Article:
You have lots and lots of toys. A room full of it. Your parents are buying you more every day and as you like surprises. But your younger sister is growing up and also wants piece of the pie. You don't like that. You want to have your own special set of toys that only you can play. So you devise a plan.
First you tell to your mom to get you a box so you can put your toys. Then you ask her to move that box in your room so you can play them there instead of the living room. Then you tell your mom that you are a grown up girl now and don't want to be interrupted. You want privacy and control of how to play with your toys. You also want to set up your own rules on how and when your sister can play with you and share your toys with here.
Containers are like your toys. You are the container runtime and your mom is the host OS that guides you and takes care of the provision of resources. Your sister is another container runtime although you may be sharing this runtime under the rules of your parents. You and your sister are not sharing resources explicitly. She has her own toys and you have yours. When you want to share resource you declare for example that I have those toys to share. This is similar to docker volumes or networks where containers can use them if they are available.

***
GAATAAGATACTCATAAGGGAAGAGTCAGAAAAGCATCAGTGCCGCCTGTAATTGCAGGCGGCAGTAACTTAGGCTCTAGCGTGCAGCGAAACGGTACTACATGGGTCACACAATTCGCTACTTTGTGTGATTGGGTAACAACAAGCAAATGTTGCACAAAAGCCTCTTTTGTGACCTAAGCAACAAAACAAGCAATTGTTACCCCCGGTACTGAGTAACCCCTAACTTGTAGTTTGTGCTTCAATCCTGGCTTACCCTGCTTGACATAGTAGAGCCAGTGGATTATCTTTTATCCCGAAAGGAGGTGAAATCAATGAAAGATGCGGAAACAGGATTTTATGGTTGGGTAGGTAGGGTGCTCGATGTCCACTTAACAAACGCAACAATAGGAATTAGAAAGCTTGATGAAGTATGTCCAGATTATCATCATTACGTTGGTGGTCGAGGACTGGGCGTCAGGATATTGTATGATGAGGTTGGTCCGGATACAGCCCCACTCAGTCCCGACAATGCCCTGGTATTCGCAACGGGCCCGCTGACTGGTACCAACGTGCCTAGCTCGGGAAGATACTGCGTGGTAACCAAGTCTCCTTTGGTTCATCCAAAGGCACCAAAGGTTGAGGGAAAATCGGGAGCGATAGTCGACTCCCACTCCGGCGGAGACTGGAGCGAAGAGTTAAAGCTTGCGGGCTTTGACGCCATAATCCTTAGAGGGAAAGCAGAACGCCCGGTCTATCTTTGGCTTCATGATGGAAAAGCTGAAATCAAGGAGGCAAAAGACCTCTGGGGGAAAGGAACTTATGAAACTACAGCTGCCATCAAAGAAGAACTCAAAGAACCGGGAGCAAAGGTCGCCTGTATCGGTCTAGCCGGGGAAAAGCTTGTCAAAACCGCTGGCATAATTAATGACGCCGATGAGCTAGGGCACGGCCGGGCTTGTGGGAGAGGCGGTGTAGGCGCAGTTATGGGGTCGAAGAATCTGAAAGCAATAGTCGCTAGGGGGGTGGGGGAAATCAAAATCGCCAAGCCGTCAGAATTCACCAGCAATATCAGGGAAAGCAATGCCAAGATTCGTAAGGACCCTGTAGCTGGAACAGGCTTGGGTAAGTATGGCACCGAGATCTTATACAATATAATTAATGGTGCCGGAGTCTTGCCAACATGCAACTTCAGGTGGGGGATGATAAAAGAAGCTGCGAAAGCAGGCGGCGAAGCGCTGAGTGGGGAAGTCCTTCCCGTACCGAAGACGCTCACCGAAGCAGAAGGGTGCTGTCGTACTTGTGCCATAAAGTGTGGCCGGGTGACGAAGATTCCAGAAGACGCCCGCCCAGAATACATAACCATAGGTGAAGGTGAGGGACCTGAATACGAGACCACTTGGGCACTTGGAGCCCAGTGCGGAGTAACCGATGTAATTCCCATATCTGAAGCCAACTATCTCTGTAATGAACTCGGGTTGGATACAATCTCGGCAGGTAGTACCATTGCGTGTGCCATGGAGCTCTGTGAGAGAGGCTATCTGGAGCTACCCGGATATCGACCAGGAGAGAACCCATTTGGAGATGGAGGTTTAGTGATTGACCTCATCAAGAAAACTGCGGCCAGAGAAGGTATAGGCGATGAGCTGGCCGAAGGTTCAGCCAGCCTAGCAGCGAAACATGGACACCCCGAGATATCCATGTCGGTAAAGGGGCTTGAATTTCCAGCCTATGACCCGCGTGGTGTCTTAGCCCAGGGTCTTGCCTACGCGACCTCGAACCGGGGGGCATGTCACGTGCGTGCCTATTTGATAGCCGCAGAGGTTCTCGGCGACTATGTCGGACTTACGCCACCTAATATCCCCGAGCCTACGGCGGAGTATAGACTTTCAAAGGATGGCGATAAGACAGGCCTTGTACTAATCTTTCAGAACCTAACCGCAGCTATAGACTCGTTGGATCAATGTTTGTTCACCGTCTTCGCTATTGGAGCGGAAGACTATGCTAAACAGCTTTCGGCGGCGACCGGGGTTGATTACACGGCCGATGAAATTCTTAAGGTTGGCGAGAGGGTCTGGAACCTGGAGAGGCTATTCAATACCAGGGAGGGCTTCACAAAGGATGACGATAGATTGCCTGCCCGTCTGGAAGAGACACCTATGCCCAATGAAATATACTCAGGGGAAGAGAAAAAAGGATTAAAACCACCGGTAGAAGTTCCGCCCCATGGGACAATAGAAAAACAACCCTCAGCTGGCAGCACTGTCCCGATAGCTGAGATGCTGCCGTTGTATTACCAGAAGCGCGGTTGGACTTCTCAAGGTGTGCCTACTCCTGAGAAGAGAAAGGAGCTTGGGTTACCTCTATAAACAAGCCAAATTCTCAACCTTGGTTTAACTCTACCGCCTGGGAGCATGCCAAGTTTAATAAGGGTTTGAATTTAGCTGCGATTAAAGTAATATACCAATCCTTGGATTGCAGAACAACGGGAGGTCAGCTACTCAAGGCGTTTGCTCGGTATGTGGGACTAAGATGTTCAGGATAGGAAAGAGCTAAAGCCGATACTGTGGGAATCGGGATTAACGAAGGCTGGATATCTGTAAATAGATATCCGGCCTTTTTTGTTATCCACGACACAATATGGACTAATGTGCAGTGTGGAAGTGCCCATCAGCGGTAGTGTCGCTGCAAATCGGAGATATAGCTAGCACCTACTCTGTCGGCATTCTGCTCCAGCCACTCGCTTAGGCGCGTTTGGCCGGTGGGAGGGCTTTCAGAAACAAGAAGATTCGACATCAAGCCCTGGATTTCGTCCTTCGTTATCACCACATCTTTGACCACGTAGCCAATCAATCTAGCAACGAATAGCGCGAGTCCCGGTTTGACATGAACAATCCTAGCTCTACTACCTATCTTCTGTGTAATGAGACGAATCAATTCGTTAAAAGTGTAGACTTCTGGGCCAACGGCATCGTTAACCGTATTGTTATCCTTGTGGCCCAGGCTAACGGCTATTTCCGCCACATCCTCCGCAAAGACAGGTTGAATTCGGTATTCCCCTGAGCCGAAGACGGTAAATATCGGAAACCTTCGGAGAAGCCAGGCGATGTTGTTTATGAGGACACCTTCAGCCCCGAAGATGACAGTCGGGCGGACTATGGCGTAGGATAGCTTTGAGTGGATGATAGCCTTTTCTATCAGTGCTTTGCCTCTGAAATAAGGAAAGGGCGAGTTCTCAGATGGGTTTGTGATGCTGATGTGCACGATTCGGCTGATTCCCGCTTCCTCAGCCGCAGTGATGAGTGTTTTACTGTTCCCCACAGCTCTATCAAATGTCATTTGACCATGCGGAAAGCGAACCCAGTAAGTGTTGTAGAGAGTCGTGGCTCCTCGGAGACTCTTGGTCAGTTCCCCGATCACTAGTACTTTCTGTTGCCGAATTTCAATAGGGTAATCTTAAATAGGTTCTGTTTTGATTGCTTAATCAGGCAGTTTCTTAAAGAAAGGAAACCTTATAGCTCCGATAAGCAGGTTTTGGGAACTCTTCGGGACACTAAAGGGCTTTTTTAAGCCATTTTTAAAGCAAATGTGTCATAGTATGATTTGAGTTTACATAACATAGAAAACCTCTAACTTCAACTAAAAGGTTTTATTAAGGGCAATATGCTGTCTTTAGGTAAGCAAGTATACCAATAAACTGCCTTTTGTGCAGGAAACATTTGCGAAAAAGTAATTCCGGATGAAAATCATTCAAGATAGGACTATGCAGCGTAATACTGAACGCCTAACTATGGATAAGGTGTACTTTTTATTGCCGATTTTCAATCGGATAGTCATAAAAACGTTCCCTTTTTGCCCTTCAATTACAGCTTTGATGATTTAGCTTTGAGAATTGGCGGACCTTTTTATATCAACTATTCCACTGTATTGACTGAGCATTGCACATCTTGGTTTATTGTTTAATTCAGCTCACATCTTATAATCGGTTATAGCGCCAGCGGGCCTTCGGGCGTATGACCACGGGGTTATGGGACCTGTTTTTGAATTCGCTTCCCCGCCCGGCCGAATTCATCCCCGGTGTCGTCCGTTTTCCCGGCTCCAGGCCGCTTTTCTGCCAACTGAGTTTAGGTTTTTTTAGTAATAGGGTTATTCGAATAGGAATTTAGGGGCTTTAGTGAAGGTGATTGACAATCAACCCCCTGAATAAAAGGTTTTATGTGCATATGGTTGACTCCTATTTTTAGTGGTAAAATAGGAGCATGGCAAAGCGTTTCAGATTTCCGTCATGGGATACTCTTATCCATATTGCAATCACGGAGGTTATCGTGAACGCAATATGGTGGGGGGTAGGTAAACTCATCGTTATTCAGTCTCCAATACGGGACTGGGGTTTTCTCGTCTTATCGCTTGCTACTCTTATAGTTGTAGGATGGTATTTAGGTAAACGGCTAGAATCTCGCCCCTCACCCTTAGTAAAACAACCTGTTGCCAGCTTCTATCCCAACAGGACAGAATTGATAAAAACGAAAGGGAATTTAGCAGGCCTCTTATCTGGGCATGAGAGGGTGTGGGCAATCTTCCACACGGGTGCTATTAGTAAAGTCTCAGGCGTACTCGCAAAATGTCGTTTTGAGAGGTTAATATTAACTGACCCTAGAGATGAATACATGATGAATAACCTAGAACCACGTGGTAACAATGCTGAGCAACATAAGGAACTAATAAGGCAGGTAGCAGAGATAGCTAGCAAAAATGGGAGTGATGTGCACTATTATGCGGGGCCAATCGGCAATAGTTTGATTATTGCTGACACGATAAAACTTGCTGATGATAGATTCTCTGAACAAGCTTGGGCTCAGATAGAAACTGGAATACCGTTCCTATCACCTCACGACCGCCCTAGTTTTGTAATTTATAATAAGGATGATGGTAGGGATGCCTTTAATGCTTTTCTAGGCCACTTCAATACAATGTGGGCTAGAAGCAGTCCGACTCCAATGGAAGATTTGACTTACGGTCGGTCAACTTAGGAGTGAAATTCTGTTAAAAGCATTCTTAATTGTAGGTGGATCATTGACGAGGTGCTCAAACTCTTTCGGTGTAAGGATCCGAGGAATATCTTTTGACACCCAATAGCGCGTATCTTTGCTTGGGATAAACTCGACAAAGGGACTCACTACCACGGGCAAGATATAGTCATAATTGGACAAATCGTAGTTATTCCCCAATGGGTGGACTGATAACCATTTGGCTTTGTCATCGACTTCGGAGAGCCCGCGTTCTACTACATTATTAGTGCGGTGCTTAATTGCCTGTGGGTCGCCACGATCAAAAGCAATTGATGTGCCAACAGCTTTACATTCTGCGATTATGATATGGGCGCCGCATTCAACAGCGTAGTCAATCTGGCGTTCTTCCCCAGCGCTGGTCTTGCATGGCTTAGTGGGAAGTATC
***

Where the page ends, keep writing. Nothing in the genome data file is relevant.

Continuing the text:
When you ask for more toys, you use your parent to get a toy from the toy registry (akka Docker Registry of similar images) and give it to you. Then you can open the box and start playing (akka creating a container out of the image). Your sister can ask a similar toy or can ask a different toy from the toy registry. Now each toy you have can be customised, for example you have a barbie doll and you can add accessories (add additional layers in the docker container). Your sister also can have her own barbie doll with a different set of accessories.
I hope your 5 year old self understood what containers are.
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